Here's what went wrong, and it doesn't mean the gold itsn't there. The modest scale of this resource estimate boils down to the coarse nature of the deposit, meaning it occurs frequently in the form of gold nuggets averaging a few millimeters across, and this type of deposit frequently involves a higher degree variability in the distribution of such nuggets, which therefore leads resource modelers to require a greater burden of proof before extrapolating drilling results throughout the deposit as presently delineated.

In other words, just because the holes they drilled recorded multiple high grade intercepts, the consulting firm was not willing to extrapolate that into an equal concentration of high-grade intercepts throughout the deposit. With a greater concentration of drilling activity, i.e. in-fill drilling to increase the overall sample size, that could change and the modeling could be extrapolated further.

In other words, they are in "show me" mode, where wehat they'll have to do is continue proving the continuity if high grade hits throughout the deposit before a more favorable resource model wiull be possible.

Also, the firm did not perform any extrapolation along strike or down depth, and the deposit remains open along both axes. So whether through further step-out drilliung to increase the scale of the deposit as delineated, or through in-fill drilling to increase confidence in the continuity of the trend, the company has multiple means available to continue targeting a more robust resource estimate.

He will spend the next couple of weeks evaluating options, and likely issue a subsequent release to indicate the direction he'll take in that regard. He has arranged for drilling to start at the end of May. Also, bulk sampling may be far more effective at demonstrating high-grade continuity than diamond drilling given nature of the intercepts, so bulk samlping is also likely to be a priority in preparation for a revised estimate. He could offer no concrete timeline for a revised estimate as of now, since he is still in the process of calculating his forthcoming strategy for efficiently expanding the resource.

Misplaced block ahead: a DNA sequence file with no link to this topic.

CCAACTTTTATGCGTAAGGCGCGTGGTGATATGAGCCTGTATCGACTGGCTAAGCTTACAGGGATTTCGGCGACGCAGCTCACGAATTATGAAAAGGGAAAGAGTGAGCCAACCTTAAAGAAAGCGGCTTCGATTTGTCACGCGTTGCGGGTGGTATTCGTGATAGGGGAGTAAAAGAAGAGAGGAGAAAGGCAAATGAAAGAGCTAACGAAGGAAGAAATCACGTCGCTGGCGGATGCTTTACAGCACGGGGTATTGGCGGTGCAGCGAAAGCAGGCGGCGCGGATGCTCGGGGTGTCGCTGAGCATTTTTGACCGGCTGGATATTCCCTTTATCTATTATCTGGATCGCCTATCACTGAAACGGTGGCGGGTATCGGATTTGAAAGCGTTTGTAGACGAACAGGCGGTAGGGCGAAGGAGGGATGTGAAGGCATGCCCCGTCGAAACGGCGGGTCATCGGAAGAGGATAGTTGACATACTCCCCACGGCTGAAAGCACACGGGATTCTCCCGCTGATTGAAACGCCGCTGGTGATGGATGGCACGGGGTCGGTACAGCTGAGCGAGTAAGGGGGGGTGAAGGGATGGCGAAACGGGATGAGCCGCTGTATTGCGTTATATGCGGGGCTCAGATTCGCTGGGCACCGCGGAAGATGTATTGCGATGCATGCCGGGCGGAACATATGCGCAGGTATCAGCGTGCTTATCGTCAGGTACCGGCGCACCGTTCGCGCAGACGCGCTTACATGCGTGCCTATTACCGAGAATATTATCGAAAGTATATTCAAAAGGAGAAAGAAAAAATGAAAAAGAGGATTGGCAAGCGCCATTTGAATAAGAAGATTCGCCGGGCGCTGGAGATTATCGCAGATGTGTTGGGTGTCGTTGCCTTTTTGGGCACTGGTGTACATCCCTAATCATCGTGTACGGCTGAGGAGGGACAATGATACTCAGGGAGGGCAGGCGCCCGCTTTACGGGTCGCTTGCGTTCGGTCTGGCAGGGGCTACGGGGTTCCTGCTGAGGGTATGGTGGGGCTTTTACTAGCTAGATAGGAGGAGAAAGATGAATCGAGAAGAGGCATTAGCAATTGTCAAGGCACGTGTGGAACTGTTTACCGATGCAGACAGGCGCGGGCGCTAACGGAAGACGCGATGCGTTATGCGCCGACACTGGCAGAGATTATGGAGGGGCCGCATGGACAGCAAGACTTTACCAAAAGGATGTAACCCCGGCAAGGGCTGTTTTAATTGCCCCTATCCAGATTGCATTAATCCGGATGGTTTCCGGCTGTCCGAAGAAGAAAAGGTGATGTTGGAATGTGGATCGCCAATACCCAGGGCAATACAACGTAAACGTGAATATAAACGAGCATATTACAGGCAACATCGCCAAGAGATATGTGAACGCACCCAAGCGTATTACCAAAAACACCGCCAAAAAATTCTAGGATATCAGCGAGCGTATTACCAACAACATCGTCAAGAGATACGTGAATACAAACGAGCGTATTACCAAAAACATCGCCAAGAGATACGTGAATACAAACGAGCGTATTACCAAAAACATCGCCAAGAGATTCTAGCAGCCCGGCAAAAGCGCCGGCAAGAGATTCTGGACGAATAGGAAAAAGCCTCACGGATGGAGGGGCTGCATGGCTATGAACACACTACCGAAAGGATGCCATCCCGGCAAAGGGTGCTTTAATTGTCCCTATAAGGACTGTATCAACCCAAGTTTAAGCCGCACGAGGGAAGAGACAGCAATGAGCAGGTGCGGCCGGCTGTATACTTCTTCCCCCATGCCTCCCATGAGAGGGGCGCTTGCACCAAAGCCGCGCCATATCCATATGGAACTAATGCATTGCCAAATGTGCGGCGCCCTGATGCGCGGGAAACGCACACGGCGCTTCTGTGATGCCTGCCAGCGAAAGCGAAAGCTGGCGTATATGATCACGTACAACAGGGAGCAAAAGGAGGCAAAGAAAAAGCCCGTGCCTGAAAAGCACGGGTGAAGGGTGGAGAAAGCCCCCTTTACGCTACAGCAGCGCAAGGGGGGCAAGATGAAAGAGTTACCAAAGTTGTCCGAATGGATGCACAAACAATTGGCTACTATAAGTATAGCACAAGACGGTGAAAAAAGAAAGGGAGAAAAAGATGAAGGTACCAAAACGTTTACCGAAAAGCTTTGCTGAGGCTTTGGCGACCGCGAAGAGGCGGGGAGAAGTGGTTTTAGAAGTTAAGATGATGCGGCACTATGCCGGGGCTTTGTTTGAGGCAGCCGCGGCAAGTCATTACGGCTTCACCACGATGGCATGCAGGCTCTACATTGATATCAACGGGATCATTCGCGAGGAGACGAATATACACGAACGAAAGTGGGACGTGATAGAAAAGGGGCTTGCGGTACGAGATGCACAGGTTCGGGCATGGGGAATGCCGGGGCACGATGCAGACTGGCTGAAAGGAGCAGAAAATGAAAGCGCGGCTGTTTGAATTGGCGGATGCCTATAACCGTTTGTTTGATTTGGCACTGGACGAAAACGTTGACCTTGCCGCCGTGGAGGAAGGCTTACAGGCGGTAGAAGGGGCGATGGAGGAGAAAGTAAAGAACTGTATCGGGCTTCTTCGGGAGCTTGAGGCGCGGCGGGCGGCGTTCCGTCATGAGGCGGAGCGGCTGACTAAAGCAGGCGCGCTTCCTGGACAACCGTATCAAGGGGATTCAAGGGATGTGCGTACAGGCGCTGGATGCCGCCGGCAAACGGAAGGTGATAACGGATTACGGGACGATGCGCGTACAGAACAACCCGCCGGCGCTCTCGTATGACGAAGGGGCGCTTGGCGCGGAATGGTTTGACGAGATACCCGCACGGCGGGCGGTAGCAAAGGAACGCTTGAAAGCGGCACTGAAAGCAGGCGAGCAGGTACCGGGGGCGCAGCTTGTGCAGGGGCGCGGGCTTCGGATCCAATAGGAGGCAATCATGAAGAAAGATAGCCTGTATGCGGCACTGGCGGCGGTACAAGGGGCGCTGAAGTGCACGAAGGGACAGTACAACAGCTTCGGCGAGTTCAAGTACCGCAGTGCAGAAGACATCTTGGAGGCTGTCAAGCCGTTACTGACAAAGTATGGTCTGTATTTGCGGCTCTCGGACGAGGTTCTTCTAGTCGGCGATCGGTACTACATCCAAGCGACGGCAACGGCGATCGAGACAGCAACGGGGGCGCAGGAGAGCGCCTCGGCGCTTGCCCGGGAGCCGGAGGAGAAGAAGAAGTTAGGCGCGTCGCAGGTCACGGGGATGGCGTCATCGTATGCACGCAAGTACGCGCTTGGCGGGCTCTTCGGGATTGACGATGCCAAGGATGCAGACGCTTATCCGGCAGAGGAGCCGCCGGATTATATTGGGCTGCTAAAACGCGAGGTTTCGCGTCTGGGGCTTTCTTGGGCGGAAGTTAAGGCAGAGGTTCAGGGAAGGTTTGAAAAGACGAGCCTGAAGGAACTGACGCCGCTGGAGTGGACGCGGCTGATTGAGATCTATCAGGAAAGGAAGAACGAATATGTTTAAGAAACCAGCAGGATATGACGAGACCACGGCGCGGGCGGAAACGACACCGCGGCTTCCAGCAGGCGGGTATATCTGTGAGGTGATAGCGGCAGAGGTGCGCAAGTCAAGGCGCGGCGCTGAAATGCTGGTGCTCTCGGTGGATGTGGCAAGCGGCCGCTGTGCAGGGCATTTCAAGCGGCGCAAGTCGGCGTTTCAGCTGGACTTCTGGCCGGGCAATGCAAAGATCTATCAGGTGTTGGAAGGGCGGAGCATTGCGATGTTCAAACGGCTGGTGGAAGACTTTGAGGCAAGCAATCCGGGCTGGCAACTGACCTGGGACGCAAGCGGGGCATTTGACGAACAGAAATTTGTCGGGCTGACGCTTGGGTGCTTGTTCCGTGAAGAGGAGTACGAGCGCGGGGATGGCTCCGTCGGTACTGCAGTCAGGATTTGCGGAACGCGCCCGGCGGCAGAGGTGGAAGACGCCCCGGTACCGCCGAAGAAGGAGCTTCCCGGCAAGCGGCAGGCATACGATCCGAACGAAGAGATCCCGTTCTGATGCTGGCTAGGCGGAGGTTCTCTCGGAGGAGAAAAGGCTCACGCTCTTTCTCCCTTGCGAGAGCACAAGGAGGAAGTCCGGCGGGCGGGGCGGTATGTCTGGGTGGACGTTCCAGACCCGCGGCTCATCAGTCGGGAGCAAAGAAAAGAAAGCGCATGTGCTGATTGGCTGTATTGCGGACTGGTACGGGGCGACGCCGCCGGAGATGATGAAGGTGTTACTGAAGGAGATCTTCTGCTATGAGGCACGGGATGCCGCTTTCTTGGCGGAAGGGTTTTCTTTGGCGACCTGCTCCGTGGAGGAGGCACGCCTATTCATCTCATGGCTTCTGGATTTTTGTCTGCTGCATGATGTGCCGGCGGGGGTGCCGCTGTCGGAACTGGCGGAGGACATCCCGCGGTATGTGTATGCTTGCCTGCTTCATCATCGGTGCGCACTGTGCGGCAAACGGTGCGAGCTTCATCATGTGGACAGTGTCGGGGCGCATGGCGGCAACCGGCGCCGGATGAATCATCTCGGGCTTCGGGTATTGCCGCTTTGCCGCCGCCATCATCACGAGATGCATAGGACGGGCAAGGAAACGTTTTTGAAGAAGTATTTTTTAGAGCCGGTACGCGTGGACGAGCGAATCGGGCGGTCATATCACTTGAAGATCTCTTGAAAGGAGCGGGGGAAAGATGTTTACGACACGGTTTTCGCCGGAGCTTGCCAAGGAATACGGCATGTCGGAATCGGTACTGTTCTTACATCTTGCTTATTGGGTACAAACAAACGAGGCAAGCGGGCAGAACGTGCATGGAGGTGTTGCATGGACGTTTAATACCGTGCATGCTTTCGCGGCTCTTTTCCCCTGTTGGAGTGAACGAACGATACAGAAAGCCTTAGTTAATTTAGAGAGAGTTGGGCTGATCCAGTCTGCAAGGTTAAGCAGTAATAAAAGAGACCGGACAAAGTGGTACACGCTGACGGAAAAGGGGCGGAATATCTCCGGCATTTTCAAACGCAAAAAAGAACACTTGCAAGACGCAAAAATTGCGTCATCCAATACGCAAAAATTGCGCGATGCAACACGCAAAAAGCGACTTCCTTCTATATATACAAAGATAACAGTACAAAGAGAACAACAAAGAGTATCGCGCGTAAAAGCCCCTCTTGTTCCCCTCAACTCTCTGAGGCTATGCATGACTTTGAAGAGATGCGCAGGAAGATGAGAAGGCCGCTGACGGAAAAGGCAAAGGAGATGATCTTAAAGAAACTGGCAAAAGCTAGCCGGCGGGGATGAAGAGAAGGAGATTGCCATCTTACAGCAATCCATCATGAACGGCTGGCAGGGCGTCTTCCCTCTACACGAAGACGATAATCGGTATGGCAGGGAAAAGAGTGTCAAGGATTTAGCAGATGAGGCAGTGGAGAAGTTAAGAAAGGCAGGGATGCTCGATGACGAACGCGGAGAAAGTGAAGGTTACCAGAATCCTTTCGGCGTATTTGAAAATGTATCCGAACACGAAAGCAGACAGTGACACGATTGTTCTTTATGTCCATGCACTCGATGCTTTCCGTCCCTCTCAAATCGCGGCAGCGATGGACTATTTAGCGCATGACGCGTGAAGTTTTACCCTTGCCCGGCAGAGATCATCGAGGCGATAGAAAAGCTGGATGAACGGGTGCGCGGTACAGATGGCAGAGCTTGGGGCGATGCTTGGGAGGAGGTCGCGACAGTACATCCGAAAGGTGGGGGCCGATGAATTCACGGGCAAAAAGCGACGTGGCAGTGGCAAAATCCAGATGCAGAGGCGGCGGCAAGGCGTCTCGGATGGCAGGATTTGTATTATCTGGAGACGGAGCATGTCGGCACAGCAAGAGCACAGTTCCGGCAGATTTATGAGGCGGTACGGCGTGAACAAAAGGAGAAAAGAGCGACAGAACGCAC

Off the record, we both discussed our sense of the overall potential of the deposit based upon drilling and reconnaisance to date, and we both feel confident that there is additional upside potential at the site.

With that said, I for one will be holding onto my shares for the long term. For the moment, I will withdraw my buy recommendation because the underlying catalyst that I anticipated (a surprisingly large initial resource) has now been taken off the table. I have discussed the possibility of inviting Mr. Ebert to join us here on CAPS to speak with you all directly about the project, answer your questions, etc. Once he has had time to settle in with his response strategy and roadmap for resource expansion, I will try to make that happen.

You might be wondering whether this small resource estimate damages the company's theoretical access to capital. It could. This disappointing result did, arguably, increase the risk profile of the shares from a financial perspective. That is another reason why I'm withdrawing my buy recommendation for the time being.

I can report that I've now had several conversations and correspondences with Mr. Ebert, and I find him to be very committed to the science of proving to the market that the gold is there in economic quantities as he feels confident that it is. I was encouraged by the number of potential response strategies he already had in play within hours of the release, and I personally feel satisfied that this disappointing initial resource will more likely prove a temporary setback than a game-ender for Northern Abitibi.